Last week I posted some initial thoughts on a few albums that I have been keeping in the regular rotation. One of them was the (personally) highly anticipated release by Band of Horses "Infinite Arms". My initial take was an unsurprisingly disappointed look at the band's new direction.
As a long time fan of the band a short but necessary historical look at the band's discography will provide context to my defense of my initial reaction, as well as support my second take. The initial make up of the band consisted of lead man Ben Bridwell's delicate lyrical crooning and Mat Brooke's powerful guitar pop. "Everything all the time" is filled with both these guys trying to one up the other's grandiose.
But when the two visionaries didn't see eye to eye Bridwell packed up his banjo, the band name, and headed back home to South Carolina. There is where Cease to Begin was born, and it's easy to tell with tracks that harken small town America, and simple southern lifestyle. At the time of it's release my infatuation with the epic ballads of EatT craved more of the same. Cease to Begin did not feed this craving well, which as is usually the case ... hunger makes people cranky. Eventually though, the softer craftsmanship on CtB began to shine through until a more thorough and full appreciation of the album led to a spot on the mantle next to EatT.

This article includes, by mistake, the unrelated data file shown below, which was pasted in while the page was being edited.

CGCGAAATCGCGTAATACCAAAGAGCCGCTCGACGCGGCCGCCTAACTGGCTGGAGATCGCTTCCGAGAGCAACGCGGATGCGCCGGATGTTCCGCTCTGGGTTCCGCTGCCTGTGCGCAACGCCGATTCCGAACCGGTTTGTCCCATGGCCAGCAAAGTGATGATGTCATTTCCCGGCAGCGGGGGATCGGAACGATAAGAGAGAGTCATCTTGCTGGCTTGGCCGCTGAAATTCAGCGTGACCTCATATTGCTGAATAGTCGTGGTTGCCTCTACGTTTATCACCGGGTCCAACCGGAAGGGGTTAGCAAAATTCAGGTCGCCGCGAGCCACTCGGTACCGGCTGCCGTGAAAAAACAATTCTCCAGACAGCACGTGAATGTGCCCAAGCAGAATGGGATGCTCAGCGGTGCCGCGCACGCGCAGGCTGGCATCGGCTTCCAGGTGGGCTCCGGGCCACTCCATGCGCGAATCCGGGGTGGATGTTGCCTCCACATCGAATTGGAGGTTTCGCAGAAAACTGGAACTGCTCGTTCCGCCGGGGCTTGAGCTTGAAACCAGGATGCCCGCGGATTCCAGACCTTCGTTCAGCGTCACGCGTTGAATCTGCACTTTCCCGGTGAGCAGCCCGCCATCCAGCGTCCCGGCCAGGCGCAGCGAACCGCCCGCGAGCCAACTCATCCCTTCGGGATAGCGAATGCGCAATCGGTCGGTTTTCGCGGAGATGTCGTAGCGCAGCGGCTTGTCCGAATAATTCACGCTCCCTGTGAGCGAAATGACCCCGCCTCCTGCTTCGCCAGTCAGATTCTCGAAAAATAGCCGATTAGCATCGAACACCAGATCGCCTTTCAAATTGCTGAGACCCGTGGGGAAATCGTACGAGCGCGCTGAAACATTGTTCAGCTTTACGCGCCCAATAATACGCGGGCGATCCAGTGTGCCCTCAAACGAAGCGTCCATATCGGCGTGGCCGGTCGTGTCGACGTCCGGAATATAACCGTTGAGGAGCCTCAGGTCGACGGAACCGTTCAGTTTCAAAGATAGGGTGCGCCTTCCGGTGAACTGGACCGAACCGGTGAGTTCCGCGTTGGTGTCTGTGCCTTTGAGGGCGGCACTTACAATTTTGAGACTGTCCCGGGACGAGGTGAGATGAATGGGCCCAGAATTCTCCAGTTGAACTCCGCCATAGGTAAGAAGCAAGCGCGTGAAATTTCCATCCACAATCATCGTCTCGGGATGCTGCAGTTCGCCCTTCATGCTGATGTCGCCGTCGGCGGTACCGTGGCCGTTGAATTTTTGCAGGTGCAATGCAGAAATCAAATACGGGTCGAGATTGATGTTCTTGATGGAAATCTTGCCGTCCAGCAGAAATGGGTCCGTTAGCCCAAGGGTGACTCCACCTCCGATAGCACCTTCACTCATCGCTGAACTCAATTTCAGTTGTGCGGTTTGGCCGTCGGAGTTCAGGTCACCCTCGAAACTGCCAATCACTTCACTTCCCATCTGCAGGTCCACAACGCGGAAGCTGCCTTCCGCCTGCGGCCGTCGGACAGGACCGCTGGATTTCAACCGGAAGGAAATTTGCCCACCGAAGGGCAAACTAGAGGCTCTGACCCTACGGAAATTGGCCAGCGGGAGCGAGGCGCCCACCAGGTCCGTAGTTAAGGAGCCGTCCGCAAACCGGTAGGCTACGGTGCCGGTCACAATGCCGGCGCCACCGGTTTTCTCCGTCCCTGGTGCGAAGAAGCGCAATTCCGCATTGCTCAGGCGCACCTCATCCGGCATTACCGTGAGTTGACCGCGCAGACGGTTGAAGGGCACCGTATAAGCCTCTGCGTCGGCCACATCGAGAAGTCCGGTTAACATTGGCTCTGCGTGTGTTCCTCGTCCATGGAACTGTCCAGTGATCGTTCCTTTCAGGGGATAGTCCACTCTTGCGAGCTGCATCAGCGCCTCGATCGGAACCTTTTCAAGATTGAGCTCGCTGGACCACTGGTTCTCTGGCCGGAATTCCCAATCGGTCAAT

It's not hard to figure where I'm going with this.
So after a full week of continuing to give Infinite Arms a chance the album has finally began cracking the shell. Where as one can see EatT as a duet, and CtB as a solo, Infiinite Arms provides a new chapter in the band by truly being a BAND album. Unlike previous albums this one is filled with songs where multiple instruments stand out. Keyboard/piano, steel guitar, banjo, and even a synth or two have taken a turn being featured here. And while it's hard to deny the simple brilliance of songs like "For Annabelle" and "Blue Beard" which disassemble the notion that Bridwell has fallen off (at all), it's still a necessary and enjoyable evolution into songs like "Compliments" and "Laredo".
My initial distaste was being unfamiliar with the band's new fuller sound, and almost an homage to the simplicity of the previous efforts. However a band must grow or else they'll get bored and dissolve. The fact that the album turned out like this should have been easy to guess. As last year's Bonnaroo set showed Bridwell is having a damn good time jamming with his friends as his stage show featured upwards of 7 members all rocking their asses off for the crowd.
And that's what this album is. Bridwell earned his place, showed the world his talent, and now just wants to have fun making music with his friends. While not all the songs on Infinite Arms are going to cause lighters to be thrust into the dark night air, they might however cause one to throw their arm over the shoulder of the one they're with perhaps signaling the idea to be passed along ... and along ... and along into infinite arms.